On the night in question, Frank had been home a short time and he and the defendant argued over money. Frank had been drinking and the defendant told him to leave because he was not contributing financially to the children's needs. Approximately 15 or 20 minutes after Frank left, the defendant heard a knock on the door. A person who identified himself as a police officer told her to open the door. The defendant, however, did not believe that it was a police officer at her door. The person went away, but then returned about 10 to 15 minutes later and knocked again.

The defendant became apprehensive of the stranger at the door. She had been keeping a chair propped against the door knob because the door did not lock properly and she was afraid someone would break in. The defendant had a knife with her and a baseball bat nearby that Frank had given her for protection against intruders. The porch area was dark, which prevented her from seeing the person who was knocking and she did not have a working phone in the apartment. The defendant could see that the door was being opened by someone using her husband's keys. She testified that she felt like she was being invaded and that she had to protect her children.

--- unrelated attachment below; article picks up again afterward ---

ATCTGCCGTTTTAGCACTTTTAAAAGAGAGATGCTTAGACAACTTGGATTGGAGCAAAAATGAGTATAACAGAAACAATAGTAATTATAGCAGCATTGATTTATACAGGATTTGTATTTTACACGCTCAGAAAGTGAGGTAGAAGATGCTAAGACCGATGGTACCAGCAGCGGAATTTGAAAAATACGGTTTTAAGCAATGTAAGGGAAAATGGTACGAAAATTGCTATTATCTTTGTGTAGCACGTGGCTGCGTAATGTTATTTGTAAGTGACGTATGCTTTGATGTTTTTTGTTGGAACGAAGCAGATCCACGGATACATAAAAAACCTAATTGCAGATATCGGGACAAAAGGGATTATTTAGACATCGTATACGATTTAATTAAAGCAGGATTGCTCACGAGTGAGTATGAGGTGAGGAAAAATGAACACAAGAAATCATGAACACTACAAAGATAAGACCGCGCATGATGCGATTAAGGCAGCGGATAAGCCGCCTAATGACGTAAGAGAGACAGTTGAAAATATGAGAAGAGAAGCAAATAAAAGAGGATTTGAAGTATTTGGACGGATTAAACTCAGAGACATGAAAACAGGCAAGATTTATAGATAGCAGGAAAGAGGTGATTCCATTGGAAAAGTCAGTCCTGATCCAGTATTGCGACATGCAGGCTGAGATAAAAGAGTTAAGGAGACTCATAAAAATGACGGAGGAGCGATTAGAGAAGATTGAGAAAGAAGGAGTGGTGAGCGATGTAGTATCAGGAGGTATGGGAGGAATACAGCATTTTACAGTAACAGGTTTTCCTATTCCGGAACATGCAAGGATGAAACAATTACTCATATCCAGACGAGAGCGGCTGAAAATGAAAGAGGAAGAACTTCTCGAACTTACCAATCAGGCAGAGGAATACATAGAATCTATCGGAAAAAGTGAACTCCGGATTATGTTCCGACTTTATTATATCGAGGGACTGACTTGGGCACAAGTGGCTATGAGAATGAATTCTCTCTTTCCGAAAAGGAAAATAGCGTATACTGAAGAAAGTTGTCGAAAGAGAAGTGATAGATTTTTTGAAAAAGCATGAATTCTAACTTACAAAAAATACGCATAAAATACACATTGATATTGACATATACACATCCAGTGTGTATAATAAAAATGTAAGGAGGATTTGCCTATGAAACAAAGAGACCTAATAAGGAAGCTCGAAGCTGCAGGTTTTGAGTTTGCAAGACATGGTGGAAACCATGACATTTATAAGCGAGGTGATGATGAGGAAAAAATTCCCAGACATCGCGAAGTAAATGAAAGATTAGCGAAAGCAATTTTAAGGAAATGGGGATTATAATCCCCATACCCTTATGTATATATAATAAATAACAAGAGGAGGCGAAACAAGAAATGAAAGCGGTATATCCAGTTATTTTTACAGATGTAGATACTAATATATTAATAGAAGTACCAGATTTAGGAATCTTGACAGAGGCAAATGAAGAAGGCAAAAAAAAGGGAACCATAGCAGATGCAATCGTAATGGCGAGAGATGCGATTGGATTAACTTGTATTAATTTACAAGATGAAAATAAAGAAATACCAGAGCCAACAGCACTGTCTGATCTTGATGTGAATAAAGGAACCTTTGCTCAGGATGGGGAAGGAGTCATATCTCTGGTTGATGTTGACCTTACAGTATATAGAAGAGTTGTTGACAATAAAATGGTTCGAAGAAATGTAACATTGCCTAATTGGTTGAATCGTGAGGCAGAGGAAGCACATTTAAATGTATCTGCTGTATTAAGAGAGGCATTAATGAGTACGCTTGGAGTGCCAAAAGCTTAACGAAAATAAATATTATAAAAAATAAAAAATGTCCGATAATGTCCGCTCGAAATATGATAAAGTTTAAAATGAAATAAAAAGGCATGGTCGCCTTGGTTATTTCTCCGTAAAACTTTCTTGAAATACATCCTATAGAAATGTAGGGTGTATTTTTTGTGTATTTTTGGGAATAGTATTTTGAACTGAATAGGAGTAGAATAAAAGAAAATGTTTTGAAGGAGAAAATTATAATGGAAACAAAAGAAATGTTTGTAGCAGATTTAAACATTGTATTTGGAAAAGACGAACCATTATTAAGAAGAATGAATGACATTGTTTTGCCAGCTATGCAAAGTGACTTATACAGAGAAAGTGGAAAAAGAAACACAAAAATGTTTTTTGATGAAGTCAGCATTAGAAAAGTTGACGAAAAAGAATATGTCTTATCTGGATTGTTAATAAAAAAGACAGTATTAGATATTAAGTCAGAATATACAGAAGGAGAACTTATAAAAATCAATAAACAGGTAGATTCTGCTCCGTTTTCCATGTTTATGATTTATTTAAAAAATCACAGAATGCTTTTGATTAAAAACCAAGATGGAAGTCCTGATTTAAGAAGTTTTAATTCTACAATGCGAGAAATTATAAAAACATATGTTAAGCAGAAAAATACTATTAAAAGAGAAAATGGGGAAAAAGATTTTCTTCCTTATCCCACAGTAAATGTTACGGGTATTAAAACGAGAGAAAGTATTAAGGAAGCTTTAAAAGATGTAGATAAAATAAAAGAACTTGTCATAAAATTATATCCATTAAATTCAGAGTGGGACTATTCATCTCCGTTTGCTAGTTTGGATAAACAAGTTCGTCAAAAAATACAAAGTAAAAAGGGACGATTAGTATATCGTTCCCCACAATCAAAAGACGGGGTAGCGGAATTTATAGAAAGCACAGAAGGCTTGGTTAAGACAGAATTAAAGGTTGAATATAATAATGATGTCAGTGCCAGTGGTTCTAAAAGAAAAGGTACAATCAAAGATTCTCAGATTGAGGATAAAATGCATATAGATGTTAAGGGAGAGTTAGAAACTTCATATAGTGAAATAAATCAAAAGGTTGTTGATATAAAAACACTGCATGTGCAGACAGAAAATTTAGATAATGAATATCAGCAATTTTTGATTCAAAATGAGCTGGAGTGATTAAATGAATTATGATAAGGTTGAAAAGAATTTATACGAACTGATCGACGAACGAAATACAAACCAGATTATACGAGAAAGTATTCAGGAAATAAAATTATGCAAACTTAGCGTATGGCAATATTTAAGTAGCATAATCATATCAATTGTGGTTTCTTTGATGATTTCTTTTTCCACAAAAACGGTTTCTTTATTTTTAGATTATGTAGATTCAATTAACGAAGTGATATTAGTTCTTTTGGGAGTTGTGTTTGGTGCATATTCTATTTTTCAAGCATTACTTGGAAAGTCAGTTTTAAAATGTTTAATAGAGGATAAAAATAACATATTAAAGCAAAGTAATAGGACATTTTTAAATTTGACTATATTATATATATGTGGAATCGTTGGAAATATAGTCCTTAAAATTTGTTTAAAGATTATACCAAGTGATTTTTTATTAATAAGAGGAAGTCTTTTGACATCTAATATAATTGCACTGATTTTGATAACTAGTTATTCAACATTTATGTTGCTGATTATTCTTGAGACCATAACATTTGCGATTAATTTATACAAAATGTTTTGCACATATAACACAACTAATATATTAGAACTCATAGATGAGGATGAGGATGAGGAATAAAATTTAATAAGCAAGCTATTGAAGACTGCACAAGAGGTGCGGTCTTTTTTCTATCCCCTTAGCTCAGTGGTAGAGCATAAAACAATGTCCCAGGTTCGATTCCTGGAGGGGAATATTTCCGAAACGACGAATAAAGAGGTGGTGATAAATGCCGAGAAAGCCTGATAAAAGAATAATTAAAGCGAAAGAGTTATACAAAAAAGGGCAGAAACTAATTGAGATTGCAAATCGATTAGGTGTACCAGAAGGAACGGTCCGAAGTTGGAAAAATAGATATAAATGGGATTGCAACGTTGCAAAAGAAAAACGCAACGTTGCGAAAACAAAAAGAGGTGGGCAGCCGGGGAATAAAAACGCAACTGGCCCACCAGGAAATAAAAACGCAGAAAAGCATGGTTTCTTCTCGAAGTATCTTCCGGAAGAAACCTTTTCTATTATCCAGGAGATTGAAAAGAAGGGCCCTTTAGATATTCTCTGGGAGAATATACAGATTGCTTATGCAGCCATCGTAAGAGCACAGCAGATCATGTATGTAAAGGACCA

After the person opened the door about six inches, the defendant pushed the bat through the space to push him back. She did not believe she had hit him. The intruder tried to push his way through the door, backed up, and the defendant saw that he had a gun. After the intruder shot her in her left shoulder, she experienced excruciating pain. She saw that there were wires coming from where she had been shot, and she knew that she had not been hit by a bullet. She testified that "I figured no one would have a gun like that other than a policeman." Screaming in pain, the defendant walked toward the back of the apartment in order to direct the intruder away from her children's room.

Kozeluh pushed the door open and shot her in the back with the Taser gun. The defendant testified that there was "[a] good five minutes of shocking" while she was standing, and that Kozeluh said to her, "Get down on the ground, bitch." She testified that she tried to get to the floor but was in pain. She never reached for the knife in her back pocket. Kozeluh shot the defendant on her chest with the Taser gun after she was on the floor. Kozeluh told her to turn over and shot her in the back with the Taser gun. These shots were not done with the wires coming from the gun, but with the gun pressed to her body. The defendant stated that Kozeluh tried to break her wrist and eventually got her into handcuffs. As ...